Retweeting allows thoughts to be shared from one group of people to another and maybe to another. This gives my thoughts and ideas or maybe the thoughts of others that I want to share a potentially endless reach and the ability to reach audiences that they would’ve never otherwise gotten to.
What’d be cool if they created an interface element within Twitter that’d make it be easier to retweet something, like they currently have for favoriting and replying.
Current TV and Twitter are doing something really cool for the Presidential debates. Current TV is going to overlay people’s Twitter comments on-top of the live feed.
Today Current TV announced their plan to Hack the Debate with an innovative new way to make television interactive. “As Twitter users tweet throughout the course of the live broadcasts, Current and Twitter will collect comments regarding the debate and layer the individual messages over the debate feed.” Why stop at the web and mobile when we can create a new features for democracy?
So… this year, do something different. Don’t watch the presidential debates on the major networks. Watch it on Current.
A lot of my friends and co-workers have been dipping their toe in the Twitter pool. They hear me and others talk about it and want to give it a whirl. Some stay and some don’t.
My friend Shel Israel provides some AWESOME advice for anyone who’s new to Twitter. It’s a recommended read. Check it out:
So, if you are new to Twitterville, it is a friendly place. But people need to know a bit about you in order to want to spend time in conversation with you. This will not happen if you simply start and account, reveal nothing about yourself and your interests and then go around collecting follows. Some people may follow you back automatically, but it seems to me that will matter very little if the two of yo have nothing to talk about, other than how many new follows you’ve added.
There are a few things yo might consider doing first.
As you know, I’m a big fan of Twitter as a way to talk to and listen to your personal community.
Well I’ve been having this conversation with the CEO of Clearspring Hooman Radfar. He’s incredibly active and has a MASSIVE personal community. He didn’t use Twitter.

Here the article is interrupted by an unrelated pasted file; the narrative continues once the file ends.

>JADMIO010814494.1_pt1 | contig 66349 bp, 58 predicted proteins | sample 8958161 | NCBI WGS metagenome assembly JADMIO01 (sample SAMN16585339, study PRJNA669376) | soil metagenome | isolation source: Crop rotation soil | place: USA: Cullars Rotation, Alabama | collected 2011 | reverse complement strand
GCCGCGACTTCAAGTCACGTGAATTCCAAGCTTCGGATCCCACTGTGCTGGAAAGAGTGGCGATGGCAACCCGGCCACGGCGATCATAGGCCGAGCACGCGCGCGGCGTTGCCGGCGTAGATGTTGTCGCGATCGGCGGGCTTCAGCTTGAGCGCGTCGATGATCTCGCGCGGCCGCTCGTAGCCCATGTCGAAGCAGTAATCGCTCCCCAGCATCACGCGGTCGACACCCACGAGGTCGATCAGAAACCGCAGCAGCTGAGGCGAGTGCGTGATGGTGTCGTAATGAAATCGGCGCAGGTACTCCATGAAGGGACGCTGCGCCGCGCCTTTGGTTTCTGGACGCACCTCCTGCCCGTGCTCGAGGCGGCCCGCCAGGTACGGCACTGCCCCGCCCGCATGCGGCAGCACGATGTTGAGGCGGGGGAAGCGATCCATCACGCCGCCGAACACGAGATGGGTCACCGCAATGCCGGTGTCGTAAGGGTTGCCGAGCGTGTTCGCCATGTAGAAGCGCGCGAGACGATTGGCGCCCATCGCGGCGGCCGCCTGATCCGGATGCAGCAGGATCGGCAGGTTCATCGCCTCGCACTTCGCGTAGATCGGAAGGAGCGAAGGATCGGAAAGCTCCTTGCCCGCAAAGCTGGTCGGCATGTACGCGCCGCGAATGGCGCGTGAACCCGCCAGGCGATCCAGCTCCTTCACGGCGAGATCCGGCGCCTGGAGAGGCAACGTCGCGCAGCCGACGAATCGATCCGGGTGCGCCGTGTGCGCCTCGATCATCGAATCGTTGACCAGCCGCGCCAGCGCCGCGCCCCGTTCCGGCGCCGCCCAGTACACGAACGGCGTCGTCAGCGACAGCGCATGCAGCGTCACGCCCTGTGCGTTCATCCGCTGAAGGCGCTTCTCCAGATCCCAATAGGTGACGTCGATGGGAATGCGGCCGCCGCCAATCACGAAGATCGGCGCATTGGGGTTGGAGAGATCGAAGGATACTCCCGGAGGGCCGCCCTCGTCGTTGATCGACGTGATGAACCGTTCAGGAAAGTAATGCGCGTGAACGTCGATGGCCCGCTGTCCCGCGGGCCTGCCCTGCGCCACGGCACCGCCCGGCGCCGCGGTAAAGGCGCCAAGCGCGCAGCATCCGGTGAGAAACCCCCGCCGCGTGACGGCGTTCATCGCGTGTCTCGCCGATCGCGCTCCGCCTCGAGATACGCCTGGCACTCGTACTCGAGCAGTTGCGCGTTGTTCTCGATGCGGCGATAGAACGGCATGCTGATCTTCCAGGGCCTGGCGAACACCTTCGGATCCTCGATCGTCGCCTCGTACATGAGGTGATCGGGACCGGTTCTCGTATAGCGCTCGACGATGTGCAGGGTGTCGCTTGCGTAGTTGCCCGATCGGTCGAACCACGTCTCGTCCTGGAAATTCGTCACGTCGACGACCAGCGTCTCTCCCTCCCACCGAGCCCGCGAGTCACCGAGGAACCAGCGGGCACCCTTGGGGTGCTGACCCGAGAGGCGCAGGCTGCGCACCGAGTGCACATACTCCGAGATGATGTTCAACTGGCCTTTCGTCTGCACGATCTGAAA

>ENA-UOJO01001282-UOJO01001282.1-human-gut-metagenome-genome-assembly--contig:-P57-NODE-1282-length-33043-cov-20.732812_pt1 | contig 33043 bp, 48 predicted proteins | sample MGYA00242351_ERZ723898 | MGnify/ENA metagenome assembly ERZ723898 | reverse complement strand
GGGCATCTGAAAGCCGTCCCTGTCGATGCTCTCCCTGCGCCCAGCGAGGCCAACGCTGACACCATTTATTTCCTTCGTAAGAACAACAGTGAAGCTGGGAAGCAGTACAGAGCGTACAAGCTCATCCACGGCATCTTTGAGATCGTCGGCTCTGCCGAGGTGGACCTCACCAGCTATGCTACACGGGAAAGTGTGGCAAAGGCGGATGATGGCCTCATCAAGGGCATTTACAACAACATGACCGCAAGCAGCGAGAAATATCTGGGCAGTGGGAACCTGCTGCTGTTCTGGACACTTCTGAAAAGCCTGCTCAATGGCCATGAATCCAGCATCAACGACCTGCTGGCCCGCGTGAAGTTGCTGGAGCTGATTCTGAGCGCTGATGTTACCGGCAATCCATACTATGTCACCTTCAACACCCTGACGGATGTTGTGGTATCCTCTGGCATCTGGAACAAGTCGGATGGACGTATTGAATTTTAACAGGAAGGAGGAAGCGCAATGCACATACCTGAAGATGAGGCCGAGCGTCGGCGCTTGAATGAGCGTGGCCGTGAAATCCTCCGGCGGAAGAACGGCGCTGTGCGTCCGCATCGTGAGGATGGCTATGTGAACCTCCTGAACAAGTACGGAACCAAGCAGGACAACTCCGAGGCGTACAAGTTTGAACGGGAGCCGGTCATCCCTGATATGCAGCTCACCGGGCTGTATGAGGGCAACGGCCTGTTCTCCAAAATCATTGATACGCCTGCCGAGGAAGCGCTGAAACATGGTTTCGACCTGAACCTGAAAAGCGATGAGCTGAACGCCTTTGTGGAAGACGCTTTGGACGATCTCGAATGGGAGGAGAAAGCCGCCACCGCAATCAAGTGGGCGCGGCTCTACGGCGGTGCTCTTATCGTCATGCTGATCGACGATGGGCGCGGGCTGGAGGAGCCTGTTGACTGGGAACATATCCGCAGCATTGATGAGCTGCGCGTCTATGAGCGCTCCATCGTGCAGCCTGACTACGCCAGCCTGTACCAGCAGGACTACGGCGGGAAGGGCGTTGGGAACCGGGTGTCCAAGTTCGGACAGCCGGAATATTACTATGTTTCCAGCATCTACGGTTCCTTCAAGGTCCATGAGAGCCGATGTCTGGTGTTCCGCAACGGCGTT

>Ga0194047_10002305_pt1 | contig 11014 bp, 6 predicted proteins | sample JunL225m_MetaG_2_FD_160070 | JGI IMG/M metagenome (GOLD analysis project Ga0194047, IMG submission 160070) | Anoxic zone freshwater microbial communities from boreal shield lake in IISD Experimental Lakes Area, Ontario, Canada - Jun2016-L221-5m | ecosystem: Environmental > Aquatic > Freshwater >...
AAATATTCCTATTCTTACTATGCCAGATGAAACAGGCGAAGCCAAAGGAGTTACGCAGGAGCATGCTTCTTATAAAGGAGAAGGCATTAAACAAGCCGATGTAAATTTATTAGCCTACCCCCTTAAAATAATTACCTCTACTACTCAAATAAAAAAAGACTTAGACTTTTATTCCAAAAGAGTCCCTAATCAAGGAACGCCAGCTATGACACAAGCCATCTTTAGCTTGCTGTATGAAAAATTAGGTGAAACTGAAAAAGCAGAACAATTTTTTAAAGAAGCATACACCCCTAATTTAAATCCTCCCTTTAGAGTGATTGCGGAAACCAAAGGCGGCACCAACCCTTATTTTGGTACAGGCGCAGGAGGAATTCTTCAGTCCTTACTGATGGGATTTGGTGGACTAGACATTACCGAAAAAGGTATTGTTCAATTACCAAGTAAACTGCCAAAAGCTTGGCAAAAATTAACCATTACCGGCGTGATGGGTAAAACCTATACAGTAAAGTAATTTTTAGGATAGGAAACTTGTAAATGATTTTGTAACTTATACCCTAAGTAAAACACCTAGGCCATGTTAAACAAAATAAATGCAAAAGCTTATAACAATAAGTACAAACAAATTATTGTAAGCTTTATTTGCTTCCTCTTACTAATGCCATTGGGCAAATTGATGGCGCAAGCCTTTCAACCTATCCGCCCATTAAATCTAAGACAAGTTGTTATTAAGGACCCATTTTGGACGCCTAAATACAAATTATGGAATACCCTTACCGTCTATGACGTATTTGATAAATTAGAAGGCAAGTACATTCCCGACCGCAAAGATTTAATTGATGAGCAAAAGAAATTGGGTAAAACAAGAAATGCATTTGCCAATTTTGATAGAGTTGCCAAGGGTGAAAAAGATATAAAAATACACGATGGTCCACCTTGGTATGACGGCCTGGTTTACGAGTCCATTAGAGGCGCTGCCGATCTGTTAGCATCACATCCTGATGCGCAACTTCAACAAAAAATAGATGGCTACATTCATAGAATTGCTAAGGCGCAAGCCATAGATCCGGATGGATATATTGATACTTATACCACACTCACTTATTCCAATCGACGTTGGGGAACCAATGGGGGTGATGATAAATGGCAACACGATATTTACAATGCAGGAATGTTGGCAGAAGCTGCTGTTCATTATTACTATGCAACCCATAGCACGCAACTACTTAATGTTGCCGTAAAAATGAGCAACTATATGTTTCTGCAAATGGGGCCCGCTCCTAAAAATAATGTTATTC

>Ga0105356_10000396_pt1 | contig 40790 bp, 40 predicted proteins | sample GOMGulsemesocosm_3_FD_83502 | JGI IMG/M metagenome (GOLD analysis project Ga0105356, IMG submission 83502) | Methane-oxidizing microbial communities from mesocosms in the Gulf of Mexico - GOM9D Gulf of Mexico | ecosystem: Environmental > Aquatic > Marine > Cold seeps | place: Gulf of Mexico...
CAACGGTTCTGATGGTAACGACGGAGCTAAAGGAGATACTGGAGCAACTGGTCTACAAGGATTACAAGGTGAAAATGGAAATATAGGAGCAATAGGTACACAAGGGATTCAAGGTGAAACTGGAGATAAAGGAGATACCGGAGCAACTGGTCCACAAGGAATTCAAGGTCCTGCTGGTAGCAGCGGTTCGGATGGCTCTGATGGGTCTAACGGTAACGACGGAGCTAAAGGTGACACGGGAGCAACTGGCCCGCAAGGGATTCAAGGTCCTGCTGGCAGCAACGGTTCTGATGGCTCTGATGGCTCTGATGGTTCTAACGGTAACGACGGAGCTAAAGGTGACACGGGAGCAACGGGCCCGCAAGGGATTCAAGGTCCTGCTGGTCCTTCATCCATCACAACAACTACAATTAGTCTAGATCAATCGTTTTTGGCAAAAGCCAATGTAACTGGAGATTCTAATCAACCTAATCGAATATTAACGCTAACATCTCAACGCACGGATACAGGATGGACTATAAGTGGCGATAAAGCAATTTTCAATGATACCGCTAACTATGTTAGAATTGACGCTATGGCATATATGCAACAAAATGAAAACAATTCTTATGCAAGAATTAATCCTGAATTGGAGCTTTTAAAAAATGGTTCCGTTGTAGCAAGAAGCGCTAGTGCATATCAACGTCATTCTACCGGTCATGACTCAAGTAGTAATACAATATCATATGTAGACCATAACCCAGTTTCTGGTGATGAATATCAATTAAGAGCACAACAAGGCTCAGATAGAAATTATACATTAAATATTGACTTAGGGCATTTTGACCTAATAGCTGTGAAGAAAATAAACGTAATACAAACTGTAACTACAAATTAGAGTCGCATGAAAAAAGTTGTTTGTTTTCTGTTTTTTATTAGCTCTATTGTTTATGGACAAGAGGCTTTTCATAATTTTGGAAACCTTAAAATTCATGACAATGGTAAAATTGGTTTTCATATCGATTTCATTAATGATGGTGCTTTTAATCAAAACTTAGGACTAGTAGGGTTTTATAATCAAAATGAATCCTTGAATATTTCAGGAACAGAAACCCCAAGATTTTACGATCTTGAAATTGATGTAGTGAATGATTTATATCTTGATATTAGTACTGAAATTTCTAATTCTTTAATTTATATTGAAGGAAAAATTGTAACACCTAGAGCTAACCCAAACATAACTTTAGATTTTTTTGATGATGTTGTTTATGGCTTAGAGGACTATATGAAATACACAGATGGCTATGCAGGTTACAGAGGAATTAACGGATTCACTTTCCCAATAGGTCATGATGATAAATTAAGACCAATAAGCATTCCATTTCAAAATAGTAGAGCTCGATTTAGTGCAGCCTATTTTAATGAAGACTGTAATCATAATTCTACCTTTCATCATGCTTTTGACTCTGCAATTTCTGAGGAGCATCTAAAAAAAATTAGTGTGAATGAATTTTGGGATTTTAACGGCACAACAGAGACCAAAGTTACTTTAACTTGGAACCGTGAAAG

I think it’d be a HUGE service for him. Yet, he was skeptical.
Well, he’s still seems a little skeptical but now he’s experimenting with Twitter. So all I ask is, follow @hoomanradfar.
So… I’m sitting here in a Starbucks in Seattle. It’s been a great weekend!!!
Upon arriving here, I was just kind of tooling around and seeing the sights. I was meeting up with some friends for dinner later.
Unbeknownst to me, my buddy Saul from FreshBooks just happened to be in Seattle as well. We ended up meeting up and he joined my posse for dinner.
How did we end up finding each other? We are Twitter friends. I was twittering about being in Seattle and he saw it and sent me a message.
It was cool to see first hand how Twitter can help with starting serendipitous adventures in your life. Saul metup with us and we all had a grand time.
Have you had any serendipitous adventures because of Twitter?
Seems like the only thing the Web 2.0 blogosphere has been talking about as of late has been Twitter. Whether it’s been problems they’ve had with scaling company to handle the community or scaling it’s infrastructure, everyone has something to say.
Seems like this is a first rate problem. People whine and moan about things because it’s a service they’re so wrapped up in and feel personally invested with. That rocks.
I’d be one of those folks who’s become very personally invested in the service. It’s a primary way that I talk with a big chunk of my community.
Because it’s something I’ve come to depend on, when there is talk about Twitter business models, i’d be one to support paying $5-10/month for a Twitter Pro service. I’m with Jason.
What do you think? Do you depend on Twitter? Would you be willing to pay for it? If so how much?
BTW – Om Malik has a really interesting post about how Twitter should charge its super users.